10. - Disgrace, J.M. Coetzee, 1999
9. - How late it was, how late - James Kelman, 1994
8. - The inheritance of loss, Kiran Desai, 2006
7. - The blind assassin, Margaret Atwood, 2000
6. - True History of the Kelly Gang, Peter Carey, 2001
5. - The line of Beauty, Alan Hollinghurst, 2004
4. - Schindler's Ark, Thomas Keneally 1982
3. - Life of Pi, Yann Martel, 2002
2. - Midnight's Children, Salman Rushdie, 1981
1. - The remains of the day, Kazuo Ishiguro, 1989
You will notice a preponderance of novels from the last 10 years. That is quite frankly because the Booker Prize has really come in to its own in the last 10 years. The beginning years of the prize is marked by sub-par efforts by well known authors in attempts to legitimize the prize. The prize really came into its own in the early 80s with Midnight's Children and William Golding's Rites of Passage, both of which finished 1 and 2 in the voting for the booker of bookers. This marked the best booker in the awards first 25 years. Although I was not a fan of Golding's effort - I'm more of a Piggy kind of guy - the success of these 2 novels, then followed by Keneally's hugely famous novel on Jewish persecution in WWII, helped give authority to the Booker prize. As the value of the prize increased, so to has its display of regality, going so far as to have the Queen present at the award show.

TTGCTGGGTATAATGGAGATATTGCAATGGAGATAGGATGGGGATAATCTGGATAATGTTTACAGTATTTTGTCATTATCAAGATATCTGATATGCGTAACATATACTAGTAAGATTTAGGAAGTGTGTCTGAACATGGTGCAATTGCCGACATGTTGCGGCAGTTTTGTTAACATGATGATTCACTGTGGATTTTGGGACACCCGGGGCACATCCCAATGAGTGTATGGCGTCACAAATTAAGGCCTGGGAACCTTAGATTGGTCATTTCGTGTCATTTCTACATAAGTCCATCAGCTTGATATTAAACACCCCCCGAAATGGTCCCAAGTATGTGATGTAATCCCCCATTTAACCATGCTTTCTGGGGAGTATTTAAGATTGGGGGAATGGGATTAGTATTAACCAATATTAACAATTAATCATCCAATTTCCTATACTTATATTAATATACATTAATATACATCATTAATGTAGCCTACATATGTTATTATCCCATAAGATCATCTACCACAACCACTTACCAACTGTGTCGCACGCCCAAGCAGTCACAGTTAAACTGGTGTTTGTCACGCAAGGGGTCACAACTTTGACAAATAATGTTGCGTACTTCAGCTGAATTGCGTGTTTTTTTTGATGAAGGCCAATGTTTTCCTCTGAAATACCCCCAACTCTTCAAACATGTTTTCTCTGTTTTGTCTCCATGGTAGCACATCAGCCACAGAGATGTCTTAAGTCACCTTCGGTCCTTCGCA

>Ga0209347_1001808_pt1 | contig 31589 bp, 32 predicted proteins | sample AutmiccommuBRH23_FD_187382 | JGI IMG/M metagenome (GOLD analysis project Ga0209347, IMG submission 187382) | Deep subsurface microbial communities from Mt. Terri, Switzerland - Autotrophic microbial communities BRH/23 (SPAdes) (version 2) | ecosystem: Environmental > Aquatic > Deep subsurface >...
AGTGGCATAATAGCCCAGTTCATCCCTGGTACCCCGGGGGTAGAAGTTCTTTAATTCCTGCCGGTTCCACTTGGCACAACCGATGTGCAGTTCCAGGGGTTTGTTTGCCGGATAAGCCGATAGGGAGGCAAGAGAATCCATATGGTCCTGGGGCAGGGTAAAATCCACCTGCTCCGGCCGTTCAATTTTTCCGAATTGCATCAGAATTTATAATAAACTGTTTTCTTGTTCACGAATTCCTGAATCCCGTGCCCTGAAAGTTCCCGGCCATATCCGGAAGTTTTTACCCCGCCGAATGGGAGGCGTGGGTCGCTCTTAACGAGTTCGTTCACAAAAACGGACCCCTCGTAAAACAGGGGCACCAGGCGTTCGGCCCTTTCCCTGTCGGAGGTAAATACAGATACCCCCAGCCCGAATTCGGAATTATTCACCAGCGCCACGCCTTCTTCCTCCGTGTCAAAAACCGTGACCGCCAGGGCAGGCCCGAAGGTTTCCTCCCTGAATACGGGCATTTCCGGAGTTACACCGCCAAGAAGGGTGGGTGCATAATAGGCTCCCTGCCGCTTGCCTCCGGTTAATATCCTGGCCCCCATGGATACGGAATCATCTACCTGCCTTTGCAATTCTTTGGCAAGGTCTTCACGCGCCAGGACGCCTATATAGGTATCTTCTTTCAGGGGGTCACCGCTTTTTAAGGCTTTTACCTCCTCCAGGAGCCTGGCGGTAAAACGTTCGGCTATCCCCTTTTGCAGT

For my money, Ishiguro's novel on the daily monotonies of an English butler, is hauntingly devastating in its veracity and its intimacy. The subtly of Ighiguro's style is nothing short than masterful. For this reason, I put it #1 on my list of all-time Bookers. Of course, much as the title would have us believe in Remains of the Day, the best is perhaps ahead of us.